We've asked Walmart for comment.
It's not hard to see why the retail chain might be hesitant. Michigan and New York state are in the midst of banning flavored e-cigs, while the federal government also has plans on deck. The CDC has concerns after reports of lung disease that has killed eight, while the FDA has chastised Juul and other e-cig makers for allegedly marketing to teens and offering misleading health claims. Walmart doesn't know which e-cigs it can sell in the near future, and might not want to sell any if the stigma around them grows.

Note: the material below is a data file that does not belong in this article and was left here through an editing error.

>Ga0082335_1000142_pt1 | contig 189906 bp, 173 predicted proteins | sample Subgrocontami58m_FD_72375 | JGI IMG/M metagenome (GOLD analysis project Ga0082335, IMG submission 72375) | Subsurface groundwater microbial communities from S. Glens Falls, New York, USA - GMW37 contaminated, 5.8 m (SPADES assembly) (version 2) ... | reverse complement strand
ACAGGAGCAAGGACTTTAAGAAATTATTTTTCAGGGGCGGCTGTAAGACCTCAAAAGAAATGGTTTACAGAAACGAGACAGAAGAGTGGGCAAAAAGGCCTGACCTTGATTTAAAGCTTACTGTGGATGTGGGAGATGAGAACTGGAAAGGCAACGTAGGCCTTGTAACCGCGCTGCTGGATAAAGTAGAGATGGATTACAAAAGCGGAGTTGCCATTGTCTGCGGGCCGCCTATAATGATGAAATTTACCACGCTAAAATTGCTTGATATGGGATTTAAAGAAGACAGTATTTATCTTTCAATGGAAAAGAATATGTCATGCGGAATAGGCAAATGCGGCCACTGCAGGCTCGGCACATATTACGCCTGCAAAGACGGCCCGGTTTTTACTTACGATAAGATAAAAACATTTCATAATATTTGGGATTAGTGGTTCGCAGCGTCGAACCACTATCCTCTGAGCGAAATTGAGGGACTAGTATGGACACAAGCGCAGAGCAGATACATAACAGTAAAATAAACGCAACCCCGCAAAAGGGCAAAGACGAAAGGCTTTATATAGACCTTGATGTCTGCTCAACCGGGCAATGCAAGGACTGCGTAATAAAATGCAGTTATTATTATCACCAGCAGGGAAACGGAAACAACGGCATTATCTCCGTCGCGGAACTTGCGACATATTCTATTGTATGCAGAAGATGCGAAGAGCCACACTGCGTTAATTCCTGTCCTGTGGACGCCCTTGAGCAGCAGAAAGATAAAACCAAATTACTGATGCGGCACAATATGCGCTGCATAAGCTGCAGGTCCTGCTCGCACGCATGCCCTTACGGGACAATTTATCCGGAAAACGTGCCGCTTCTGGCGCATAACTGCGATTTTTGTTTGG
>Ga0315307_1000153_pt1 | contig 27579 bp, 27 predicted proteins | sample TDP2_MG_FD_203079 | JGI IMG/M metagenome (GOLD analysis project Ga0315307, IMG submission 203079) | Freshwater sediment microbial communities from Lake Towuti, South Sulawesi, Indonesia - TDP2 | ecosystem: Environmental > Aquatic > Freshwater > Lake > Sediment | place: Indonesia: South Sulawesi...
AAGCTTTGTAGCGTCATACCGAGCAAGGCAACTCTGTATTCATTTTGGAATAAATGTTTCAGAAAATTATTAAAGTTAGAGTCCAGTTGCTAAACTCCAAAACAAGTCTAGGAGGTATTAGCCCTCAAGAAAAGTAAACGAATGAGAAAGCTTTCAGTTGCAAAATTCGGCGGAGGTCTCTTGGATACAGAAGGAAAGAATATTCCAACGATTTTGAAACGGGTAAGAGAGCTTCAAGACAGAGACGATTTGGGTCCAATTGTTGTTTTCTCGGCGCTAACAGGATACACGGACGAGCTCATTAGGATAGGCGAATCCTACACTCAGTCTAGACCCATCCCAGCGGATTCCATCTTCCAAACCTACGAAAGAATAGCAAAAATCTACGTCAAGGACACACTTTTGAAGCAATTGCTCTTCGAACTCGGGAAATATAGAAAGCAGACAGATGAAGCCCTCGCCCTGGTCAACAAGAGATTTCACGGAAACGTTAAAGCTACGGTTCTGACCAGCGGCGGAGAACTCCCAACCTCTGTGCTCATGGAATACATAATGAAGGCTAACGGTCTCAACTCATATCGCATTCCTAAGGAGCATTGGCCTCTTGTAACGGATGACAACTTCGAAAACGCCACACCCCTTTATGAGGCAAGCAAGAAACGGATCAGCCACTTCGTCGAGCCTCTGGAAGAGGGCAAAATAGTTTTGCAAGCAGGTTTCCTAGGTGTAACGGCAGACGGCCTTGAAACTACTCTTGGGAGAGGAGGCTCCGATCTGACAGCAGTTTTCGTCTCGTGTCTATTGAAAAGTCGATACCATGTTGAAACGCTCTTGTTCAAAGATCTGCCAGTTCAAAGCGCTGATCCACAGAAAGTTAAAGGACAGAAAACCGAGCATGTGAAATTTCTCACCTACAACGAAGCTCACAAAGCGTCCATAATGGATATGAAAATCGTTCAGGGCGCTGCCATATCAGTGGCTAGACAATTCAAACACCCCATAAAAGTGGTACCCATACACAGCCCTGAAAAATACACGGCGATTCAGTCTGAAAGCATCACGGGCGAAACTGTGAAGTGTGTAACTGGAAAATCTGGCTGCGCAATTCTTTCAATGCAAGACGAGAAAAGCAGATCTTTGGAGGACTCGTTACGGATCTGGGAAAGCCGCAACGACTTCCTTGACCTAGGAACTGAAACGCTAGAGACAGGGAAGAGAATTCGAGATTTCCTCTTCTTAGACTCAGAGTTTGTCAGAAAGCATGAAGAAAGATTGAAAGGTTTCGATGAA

This isn't Walmart's first move to address risky products in recent months, either. It pulled displays for violent games and media in August, and in Spetember outlined plans to reduce gun and ammo sales as well as discourage visitors from openly carrying guns. Walmart clearly sees itself playing a key role in the conversation around products like e-cigs and guns, and it doesn't want to play a role in any potential tragedies.